PCOS and Metformin
With PCOS, should metformin be used together? Open for debate. Connection between the two was discovered by a guy named Nesslin. High androgen levels can be due to not ovulating. Metformin can bring androgen levels down. However, it shouldn't be exepected to work alone (without an ovulation inducing drug).

Clomid vs. Injectables
Why is clomid the best? Why aren't injectables even better than clomid? Related to heirarchy of treatments. Injectables are an option, but most people would start with clomid first because it's easier, shorter duration, cheaper and it works for about 70% of women. Clomid is also pretty gentle - as in you don't have to cancel a cycle most of the time because they don't produce too many follicules. 25-30% of each follicule turning into a baby.

Injectables cost more, and could cause a much more troublesome response, even with low dose because the produce too many follicules. It's an option for sure if clomid has failed. Also, sometimes if you do injectables you should strongly consider IVF because you control how many embroys go into the uterus. If you can just get a PCOS patient to ovulate you don't have too many other issues getting pregnant.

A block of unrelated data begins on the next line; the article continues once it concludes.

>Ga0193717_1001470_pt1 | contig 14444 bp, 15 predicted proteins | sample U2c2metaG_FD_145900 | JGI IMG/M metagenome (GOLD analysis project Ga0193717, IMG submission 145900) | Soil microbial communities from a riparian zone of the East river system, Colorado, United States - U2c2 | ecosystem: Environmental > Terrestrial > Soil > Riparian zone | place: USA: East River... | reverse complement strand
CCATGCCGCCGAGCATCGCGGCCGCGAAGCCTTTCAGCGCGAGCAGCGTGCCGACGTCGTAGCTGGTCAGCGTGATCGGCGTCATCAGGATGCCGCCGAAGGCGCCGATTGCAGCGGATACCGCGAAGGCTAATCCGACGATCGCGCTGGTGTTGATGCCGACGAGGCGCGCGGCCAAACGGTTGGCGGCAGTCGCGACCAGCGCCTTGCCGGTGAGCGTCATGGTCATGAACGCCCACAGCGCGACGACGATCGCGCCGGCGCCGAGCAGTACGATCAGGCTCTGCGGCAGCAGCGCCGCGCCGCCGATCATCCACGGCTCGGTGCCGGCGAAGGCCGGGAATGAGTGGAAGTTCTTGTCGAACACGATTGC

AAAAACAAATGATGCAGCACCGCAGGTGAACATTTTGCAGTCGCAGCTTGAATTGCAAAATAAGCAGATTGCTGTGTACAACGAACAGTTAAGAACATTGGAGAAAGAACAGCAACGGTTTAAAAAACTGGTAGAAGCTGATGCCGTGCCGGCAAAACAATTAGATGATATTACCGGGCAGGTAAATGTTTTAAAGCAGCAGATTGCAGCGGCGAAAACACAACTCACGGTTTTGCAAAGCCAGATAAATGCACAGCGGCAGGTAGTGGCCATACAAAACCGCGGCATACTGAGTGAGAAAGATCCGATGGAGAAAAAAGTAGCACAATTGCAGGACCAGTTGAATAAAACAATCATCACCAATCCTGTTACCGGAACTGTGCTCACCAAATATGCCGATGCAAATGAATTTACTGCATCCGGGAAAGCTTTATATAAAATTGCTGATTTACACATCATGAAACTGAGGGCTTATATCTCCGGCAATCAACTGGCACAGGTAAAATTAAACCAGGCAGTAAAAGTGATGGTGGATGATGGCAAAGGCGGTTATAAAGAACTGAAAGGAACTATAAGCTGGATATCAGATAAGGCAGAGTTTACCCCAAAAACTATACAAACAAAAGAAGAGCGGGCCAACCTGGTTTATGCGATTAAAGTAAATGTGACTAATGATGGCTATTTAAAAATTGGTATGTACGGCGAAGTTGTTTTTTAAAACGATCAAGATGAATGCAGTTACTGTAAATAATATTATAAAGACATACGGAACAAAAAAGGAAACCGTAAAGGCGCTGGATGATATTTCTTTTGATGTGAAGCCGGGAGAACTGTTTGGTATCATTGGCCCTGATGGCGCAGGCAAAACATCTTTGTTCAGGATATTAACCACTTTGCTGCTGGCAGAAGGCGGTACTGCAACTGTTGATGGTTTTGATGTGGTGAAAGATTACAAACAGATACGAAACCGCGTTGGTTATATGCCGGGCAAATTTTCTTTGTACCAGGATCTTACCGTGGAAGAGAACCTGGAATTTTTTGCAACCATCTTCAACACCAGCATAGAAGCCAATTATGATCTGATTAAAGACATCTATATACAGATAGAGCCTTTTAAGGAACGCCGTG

Increase in Miscarriage due to Excess Androgens Present
However, there may be an increased risk in miscarriage regardless of IVF, clomid, IUI.. because oocyctes have grown up with excess androgen, which does bad things to egg quality. If you're going to to injectables you should consider doing birth control or lupron injectables to bring down androgen levels for a month or so, so that you can have eggs that grow up in an environment without all the excess androgen. Lupron PCOS users have shown a reduced rate in miscarriage (though, I've read there can be bad side effects with Lupron).

Next Steps after Ovulating on Clomid, but no BFP
If you do about 4 cycles with clomid and are ovulating but don't get pregnant, then you should consider injectables with IUI, or move straight to injectables and IVF. Most people feel comfortable with that because there's not much difference between clomid and injectables (just ovulate in a different way).

Hyperstimulation Risks
Are these people at risk of hyperstimulating? It's rare with clomid only patients, but people using injectables DO have a higher risk. In IVF you usually are at a bit higher risk because you are trying to encourage as many eggs as possible because you can control how many go back in.

Excess Testosterone?
Having more testosterone - Does your body just create this or do you get it more for hormones or steroids (possibly in food). Likely no, it's just your body. Some studies do show DHEA supplements (a weak androgen which has quality of life benefits) encourage androgens, so you should avoid this if you have PCOS. Mostly genetic that we don't completely understand. Not many meds to bring those levels down except for things like Lupron and Birth Control, which only brings it down for a short time (while on the meds and shortly after).